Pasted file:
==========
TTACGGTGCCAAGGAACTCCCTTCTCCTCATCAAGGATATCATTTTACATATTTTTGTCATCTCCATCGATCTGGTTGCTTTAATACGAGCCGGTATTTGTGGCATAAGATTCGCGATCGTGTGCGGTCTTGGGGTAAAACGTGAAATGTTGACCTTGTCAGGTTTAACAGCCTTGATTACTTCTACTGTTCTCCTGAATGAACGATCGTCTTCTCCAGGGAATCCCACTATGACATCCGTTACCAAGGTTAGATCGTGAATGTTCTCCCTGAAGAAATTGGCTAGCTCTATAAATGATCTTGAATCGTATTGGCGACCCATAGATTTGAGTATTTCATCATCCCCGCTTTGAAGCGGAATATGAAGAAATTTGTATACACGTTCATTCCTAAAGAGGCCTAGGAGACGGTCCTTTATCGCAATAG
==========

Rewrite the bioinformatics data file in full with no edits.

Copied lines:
TTACGGTGCCAAGGAACTCCCTTCTCCTCATCAAGGATATCATTTTACATATTTTTGTCATCTCCATCGATCTGGTTGCTTTAATACGAGCCGGTATTTGTGGCATAAGATTCGCGATCGTGTGCGGTCTTGGGGTAAAACGTGAAATGTTGACCTTGTCAGGTTTAACAGCCTTGATTACTTCTACTGTTCTCCTGAATGAACGATCGTCTTCTCCAGGGAATCCCACTATGACATCCGTTACCAAGGTTAGATCGTGAATGTTCTCCCTGAAGAAATTGGCTAGCTCTATAAATGATCTTGAATCGTATTGGCGACCCATAGATTTGAGTATTTCATCATCCCCGCTTTGAAGCGGAATATGAAGAAATTTGTATACACGTTCATTCCTAAAGAGGCCTAGGAGACGGTCCTTTATCGCAATAG